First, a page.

A year after stunning the world by escaping house arrest and securing refuge in the American embassy in Beijing, Chen Guangcheng is confronted with a difficult future.
During the past year, the blind legal activist has given speeches and collected human rights awards in Europe and the US, where he eventually ended up after his harrowing flight from his home in rural Shandong .
He still fascinates audiences with his story of exposing forced abortions, and the years of detention and harassment that followed. His two-week visit to Taiwan, where he has advocated democracy on the mainland, has drawn intense media interest.
Despite Chen's public confidence on his future, veteran dissidents and scholars say he faces serious challenges finding a role for himself outside the mainland.
The first signs of this may have come this month, when the legal activist found himself in a public disagreement with New York University, which put him up as a special student since last year.
Chen accused NYU of ending his studies under pressure from Beijing. NYU denied the charge, insisting Chen's stay was always meant to last just one year.
In an interview with the Sunday Morning Post in Taipei last week, Chen declined to discuss his earlier statement on NYU or specify his future plans.
He said he registered his foundation in the US, and he wanted to support activists and help develop China's civil society. "There are many ways of doing human rights work," he said. "I'll do it in my own way - we care about all kinds of human rights abuses."
He said he wanted to collaborate with partners "who have genuine concern about human rights abuses", but remained vague about the details.
New York's Fordham University said it was in negotiations with Chen. The Witherspoon Institute, an American anti-abortion think tank, declined to comment on reports that he has been offered a three-year position. Chen refused to comment on either option.
Some observers raised concerns that Chen has been getting too close to right-wing politicians and risks being used by Washington's anti-China factions.
Before and during his stay in the US, Chen spoke several times at congressional hearings chaired by Republican congressman Chris Smith and both anti-abortion and Christian groups have courted him. But Chen brushed aside such concerns.
"Left or right, as long as they're concerned about human rights, I will collaborate with them," he said. "This does not mean I support everything about them or agree with all their viewpoints. This is very clear.
"I don't want to get involved in the two-party struggle in the US, this is not where my interest lies."
His mentor, NYU law professor Jerome Cohen, said he believed a foundation focused on law reform and human rights would help Chen establish himself as an independent voice.
But he held out hopes for Chen to play a role in China's future. "We hope for a more open and democratic China that will allow him to come back to China and play a role," he said. "He has the makings of a great politician … he has a real political future if there is any opening in China."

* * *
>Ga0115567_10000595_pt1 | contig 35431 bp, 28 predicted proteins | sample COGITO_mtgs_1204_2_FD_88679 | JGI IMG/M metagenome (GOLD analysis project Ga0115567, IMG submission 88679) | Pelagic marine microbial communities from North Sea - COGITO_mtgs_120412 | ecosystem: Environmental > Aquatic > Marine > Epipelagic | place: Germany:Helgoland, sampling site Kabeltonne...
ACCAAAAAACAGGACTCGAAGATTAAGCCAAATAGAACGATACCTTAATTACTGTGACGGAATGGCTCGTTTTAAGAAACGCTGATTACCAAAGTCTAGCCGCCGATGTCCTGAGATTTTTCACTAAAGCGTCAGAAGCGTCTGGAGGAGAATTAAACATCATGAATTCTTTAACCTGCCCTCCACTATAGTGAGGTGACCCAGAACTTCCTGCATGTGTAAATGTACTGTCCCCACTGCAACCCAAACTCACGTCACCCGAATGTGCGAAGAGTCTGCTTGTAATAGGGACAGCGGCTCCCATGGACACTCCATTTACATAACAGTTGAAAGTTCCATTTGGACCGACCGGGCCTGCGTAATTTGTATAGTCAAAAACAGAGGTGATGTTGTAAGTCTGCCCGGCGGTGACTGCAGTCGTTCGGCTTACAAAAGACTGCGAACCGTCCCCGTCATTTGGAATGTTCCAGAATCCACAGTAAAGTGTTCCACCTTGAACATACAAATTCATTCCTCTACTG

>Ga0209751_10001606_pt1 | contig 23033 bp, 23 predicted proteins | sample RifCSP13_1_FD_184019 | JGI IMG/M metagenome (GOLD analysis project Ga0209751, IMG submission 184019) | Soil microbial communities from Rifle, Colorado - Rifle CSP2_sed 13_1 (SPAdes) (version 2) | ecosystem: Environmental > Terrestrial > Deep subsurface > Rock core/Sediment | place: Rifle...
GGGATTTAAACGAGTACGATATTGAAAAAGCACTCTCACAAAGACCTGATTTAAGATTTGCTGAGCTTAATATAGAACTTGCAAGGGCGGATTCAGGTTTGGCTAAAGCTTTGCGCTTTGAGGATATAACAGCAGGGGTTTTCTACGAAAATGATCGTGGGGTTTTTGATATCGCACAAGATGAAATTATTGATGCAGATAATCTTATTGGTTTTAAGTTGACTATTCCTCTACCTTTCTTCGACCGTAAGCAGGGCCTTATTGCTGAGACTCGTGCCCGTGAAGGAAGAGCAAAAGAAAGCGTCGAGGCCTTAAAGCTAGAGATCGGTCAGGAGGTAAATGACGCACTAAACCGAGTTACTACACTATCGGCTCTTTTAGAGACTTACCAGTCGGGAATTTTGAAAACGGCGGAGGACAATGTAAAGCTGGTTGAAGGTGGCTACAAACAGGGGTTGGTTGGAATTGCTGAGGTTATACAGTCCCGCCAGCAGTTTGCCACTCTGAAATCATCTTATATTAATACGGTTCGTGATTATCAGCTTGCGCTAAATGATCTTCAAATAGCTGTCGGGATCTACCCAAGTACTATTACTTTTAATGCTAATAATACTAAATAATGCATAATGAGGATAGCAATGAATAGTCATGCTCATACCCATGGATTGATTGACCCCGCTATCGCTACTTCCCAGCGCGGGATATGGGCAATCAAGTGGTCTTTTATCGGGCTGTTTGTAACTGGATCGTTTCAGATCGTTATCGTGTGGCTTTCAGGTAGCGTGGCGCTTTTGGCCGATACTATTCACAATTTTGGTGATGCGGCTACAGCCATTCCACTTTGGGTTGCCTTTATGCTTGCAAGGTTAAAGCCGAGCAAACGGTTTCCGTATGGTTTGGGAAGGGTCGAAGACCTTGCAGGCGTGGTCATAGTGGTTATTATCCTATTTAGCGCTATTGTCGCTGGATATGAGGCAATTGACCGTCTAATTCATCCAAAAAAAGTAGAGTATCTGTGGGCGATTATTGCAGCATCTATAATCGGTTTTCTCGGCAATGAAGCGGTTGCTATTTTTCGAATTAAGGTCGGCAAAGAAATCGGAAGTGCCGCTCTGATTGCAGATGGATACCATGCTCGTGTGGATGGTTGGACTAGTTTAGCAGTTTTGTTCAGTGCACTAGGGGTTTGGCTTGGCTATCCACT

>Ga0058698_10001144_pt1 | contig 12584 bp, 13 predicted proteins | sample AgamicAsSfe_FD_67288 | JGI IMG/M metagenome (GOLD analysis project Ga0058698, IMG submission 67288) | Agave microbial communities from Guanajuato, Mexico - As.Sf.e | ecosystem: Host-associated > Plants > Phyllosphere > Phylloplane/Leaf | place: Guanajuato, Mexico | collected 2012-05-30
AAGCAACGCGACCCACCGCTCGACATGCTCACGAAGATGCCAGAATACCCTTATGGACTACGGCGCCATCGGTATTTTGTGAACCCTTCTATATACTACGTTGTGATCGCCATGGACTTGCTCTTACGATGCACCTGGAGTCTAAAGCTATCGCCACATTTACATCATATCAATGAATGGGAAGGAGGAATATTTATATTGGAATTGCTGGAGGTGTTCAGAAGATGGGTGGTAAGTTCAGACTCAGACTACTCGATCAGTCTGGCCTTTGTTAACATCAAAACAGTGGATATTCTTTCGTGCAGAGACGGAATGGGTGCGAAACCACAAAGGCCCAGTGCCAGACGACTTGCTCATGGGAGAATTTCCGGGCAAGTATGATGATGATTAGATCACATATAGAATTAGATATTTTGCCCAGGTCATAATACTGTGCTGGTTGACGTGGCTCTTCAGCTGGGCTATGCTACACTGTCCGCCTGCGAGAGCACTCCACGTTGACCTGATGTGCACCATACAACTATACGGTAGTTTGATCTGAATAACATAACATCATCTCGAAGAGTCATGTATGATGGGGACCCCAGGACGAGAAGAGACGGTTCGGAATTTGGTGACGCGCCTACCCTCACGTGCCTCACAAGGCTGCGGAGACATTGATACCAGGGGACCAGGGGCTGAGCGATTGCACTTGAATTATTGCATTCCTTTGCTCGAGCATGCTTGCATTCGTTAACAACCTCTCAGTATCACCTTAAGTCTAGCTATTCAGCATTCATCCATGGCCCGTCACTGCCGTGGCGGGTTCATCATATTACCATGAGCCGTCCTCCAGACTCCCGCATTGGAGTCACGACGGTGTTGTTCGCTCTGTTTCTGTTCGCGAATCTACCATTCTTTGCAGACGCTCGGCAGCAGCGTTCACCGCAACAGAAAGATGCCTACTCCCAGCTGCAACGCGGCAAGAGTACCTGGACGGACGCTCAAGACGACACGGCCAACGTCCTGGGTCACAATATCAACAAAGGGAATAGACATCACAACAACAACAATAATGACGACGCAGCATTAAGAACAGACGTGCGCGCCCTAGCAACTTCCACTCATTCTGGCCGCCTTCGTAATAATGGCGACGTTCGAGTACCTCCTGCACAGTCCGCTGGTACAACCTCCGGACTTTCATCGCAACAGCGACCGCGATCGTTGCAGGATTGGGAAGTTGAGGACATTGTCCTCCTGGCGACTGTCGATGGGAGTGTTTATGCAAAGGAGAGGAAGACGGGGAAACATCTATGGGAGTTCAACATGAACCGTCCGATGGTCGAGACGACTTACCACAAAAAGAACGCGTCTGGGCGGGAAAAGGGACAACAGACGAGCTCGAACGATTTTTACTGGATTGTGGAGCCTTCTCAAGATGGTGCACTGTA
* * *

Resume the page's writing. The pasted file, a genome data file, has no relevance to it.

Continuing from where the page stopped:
But despite Chen's strong character, observers say the road ahead will be tough.
Many political dissidents have experienced long periods of disorientation after escaping overseas, said Su Xiaokang , a writer who fled from China in 1989 after his documentary River Elegy was accused of helping to incite the Tiananmen pro-democracy movement.
Su, now living in the US, remembered feeling lost in the limelight after receiving a hero's welcome and invitations to speak about Tiananmen.
"It makes you forget who you are and the longer the flattery goes on, the longer this [confusion] lasts," he said. "The danger is you no longer know your own role."
Hu Ping , editor of US-based political magazine Beijing Spring, who is familiar with exiled dissidents, said life was often difficult once they were removed from the battleground at home.
"Chen was a heroic figure because of his determination and the risks he had taken, but when the risks don't exist any more, then his moral aura will fade," Hu said.
Chen faces more challenges than other exiles because of his disability, lack of English skills and formal qualifications, observers say.
Professor Perry Link, a Sinologist at the University of California, Riverside, who has aided many Chinese dissidents, said Chen belongs to a group of exiles who find the adjustment the toughest.
Chen was too old to reinvent himself and too young to retire, he said. "The limelight that he now enjoys will fade," Link said. "Judging from others who have similar cases, he has a bleak-looking future."
Given his mission and determination, scholars say the best scenario would be for Chen to return to China and play a role one day, but this seems unlikely.
After Chen escaped, his family were harassed. His nephew was sentenced to three years in jail after accidentally injuring an official who stormed into his house to look for Chen. Chen's older brother was beaten by unidentified thugs last month and has been repeatedly intimidated.
"The authorities want to pressure me into saying less," he said.
But Chen said he would not be intimidated and insisted there will be a day when he can go home freely. "I will return to China for sure," Chen said.